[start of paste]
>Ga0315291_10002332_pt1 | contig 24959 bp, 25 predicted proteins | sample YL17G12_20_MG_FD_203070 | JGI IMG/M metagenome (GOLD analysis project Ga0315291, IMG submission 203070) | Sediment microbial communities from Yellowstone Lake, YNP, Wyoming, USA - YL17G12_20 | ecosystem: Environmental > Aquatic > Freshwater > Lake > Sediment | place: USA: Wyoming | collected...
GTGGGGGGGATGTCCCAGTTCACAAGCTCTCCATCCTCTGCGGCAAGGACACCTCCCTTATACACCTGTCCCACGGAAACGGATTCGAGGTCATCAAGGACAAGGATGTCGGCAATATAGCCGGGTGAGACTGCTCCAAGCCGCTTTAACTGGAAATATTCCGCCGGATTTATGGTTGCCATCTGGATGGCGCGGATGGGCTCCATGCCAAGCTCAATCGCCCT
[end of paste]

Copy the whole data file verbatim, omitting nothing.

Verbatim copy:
>Ga0315291_10002332_pt1 | contig 24959 bp, 25 predicted proteins | sample YL17G12_20_MG_FD_203070 | JGI IMG/M metagenome (GOLD analysis project Ga0315291, IMG submission 203070) | Sediment microbial communities from Yellowstone Lake, YNP, Wyoming, USA - YL17G12_20 | ecosystem: Environmental > Aquatic > Freshwater > Lake > Sediment | place: USA: Wyoming | collected...
GTGGGGGGGATGTCCCAGTTCACAAGCTCTCCATCCTCTGCGGCAAGGACACCTCCCTTATACACCTGTCCCACGGAAACGGATTCGAGGTCATCAAGGACAAGGATGTCGGCAATATAGCCGGGTGAGACTGCTCCAAGCCGCTTTAACTGGAAATATTCCGCCGGATTTATGGTTGCCATCTGGATGGCGCGGATGGGCTCCATGCCAAGCTCAATCGCCCT